"One of them said 'You're going to drive us out in the rain if you continue this way.' When you experience that, it's terrible. Because you feel everything you do is causing suffering to people. And you get frustrated, and very angry."
"This is your life, this is your work, this is your discipline," he added. "And whenever you practice it, you feel it may be suffering for them. Of course you feel constraint. It enters the mind, and the body."
(Photo credit Steve Riskind)
"I'm really bothered if I know people can hear me practicing," wrote Stephen Hough in an email, "and I can't work seriously under those circumstances."
"My present solution in New York is a Yamaha Avant Grand digital piano. I turn the volume very low so only I can hear myself and I work away to my heart's content!"
"In London I'm fortunate enough to have a soundproof studio. If people can hear me working it feels a little like trying to write words with someone looking over my shoulder. I feel self-conscious and cannot let go. It's very important when practicing to 'work', not just to have fun playing through pieces … and working means playing the bits which don't sound good, not the ones which do. The other issue is the pianist hearing external noise. That can be a problem in a big city."
(Photo credit Andrew Crowley via CM Artists)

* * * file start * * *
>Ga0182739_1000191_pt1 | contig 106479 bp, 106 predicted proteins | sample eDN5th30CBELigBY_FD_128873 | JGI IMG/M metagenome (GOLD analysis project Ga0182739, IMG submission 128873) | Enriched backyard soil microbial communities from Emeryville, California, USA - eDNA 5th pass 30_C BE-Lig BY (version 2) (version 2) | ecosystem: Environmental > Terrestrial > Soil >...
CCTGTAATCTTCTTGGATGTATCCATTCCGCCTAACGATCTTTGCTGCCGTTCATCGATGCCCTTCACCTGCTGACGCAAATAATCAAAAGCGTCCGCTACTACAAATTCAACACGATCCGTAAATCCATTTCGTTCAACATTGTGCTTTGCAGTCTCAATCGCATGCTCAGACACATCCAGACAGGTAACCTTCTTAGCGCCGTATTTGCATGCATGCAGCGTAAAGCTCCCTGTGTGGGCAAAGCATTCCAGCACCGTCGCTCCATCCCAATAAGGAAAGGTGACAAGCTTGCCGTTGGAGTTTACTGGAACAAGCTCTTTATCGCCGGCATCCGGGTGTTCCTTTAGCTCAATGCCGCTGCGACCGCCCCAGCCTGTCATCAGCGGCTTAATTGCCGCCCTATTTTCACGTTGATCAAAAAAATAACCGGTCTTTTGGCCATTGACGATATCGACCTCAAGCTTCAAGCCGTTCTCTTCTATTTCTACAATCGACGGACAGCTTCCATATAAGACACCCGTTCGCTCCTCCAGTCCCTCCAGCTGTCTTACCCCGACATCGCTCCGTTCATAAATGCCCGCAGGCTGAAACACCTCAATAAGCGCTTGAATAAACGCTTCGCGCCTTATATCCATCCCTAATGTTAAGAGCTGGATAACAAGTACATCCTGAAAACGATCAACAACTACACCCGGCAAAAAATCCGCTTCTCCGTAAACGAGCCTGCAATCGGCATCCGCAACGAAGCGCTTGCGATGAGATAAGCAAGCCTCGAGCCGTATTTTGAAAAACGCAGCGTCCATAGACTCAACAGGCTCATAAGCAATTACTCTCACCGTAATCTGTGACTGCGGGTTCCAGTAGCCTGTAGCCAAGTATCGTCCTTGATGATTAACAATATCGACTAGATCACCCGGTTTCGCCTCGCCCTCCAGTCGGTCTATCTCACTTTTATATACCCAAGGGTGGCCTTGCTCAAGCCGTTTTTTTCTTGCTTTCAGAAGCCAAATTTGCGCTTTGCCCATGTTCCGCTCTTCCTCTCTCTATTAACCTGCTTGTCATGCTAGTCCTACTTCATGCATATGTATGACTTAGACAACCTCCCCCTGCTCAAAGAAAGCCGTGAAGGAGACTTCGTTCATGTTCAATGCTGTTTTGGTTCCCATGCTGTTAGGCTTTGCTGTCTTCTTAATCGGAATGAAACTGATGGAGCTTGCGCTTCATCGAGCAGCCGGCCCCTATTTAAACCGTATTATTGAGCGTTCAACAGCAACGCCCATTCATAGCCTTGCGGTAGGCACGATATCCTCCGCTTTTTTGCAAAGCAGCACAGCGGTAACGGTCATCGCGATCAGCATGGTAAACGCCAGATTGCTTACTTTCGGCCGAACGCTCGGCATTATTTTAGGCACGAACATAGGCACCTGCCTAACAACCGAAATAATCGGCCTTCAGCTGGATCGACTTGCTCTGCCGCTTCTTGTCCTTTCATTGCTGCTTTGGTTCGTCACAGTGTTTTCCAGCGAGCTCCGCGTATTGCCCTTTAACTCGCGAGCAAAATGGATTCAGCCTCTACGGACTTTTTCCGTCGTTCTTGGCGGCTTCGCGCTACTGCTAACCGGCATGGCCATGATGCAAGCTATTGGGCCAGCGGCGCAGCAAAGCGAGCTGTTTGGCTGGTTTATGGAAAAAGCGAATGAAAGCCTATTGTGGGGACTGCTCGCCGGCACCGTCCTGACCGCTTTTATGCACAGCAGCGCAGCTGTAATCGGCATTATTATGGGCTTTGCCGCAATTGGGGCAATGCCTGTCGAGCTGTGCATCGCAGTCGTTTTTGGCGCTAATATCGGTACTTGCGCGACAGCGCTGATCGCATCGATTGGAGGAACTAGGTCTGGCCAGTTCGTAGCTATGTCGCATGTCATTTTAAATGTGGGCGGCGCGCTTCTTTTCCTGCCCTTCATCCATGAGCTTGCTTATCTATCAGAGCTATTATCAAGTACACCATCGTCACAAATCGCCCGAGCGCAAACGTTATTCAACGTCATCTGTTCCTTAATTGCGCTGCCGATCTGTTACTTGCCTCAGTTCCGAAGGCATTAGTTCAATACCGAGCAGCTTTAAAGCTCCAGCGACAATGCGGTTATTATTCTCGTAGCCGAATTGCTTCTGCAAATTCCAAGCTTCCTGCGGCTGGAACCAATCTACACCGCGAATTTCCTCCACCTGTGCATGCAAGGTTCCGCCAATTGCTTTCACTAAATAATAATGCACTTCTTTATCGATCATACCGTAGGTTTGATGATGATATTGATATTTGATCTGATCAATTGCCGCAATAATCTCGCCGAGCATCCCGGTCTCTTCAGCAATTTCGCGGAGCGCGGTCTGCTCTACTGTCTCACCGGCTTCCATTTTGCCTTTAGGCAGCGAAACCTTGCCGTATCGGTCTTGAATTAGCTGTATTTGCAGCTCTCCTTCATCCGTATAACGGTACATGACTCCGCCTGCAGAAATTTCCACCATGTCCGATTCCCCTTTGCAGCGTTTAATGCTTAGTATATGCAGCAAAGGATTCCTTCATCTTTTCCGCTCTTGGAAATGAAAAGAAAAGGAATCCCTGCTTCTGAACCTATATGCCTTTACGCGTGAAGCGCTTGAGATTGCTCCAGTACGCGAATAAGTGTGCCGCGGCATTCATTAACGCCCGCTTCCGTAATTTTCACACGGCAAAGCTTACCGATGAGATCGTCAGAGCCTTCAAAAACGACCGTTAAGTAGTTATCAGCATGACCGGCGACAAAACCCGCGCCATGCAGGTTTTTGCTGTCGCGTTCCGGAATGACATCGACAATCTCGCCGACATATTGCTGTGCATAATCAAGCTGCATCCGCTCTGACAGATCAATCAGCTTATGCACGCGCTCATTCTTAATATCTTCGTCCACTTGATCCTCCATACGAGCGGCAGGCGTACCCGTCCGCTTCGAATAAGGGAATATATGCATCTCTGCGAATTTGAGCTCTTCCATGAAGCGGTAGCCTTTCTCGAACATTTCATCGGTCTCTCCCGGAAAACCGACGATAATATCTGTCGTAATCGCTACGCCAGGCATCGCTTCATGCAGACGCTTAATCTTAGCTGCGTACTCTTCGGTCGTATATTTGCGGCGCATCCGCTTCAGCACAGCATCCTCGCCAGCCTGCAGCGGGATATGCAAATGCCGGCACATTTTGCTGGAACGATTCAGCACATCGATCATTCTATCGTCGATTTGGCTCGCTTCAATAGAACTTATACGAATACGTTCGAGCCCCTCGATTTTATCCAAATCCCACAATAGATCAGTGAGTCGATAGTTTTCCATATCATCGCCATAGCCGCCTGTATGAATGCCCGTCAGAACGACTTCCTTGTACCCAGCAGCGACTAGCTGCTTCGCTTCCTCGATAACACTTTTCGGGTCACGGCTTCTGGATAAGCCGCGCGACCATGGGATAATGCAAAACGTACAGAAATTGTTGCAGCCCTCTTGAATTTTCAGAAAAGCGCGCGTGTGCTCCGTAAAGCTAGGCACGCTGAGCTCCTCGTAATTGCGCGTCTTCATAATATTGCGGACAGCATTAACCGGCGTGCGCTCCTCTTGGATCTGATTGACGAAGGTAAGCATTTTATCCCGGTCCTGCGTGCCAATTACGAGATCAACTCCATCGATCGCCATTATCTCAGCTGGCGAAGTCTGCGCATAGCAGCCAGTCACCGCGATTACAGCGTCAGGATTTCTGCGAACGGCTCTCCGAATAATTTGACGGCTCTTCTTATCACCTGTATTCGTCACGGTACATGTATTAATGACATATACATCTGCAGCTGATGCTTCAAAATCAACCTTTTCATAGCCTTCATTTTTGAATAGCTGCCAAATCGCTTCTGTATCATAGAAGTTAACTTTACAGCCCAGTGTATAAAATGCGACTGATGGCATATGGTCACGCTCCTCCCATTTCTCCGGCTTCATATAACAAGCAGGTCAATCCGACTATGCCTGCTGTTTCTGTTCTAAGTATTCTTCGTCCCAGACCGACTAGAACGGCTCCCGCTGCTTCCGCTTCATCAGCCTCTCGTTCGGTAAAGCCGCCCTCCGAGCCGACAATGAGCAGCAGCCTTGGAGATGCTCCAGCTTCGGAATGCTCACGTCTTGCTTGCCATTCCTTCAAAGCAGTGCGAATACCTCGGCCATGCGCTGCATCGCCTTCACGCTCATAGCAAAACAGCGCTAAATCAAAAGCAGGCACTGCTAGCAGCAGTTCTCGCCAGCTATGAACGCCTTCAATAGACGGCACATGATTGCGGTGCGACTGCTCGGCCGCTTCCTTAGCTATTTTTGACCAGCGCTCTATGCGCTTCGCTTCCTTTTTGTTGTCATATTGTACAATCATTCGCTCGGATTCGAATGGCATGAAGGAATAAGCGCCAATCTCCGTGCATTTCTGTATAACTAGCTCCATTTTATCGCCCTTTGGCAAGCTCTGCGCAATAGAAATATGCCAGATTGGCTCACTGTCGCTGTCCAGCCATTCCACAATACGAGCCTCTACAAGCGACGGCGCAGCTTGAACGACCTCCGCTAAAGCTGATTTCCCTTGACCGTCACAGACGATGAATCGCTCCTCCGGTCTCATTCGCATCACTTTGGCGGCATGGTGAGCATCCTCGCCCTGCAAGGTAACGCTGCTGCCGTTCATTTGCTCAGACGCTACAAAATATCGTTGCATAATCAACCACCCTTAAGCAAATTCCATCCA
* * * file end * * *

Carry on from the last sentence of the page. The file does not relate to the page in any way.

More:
Ellie Shearing, wife of the late George Shearing
Ellie Shearing recalls the day a neighbor started banging on the Shearings' door.
"I'd never met him," she said, "and the first words out of his mouth were 'I can't have that noise!'"
Picture this. George Shearing -- composer of Lullaby of Birdland -- SIR George Shearing, who'd actually been knighted, by the Queen, in whose living room you'd find guys like Dick Hyman, Mel Torme, Bennie Goodman -- Sir George was being called a common noisemaker. Soon, lawyers were called in, and they arrived at the Shearing home to see what kind of a racket he was producing. But instead of duking it out, the Shearings responded in the way of civilized folk. Photos of George meeting with various American presidents were strategically placed, as was Sir George himself.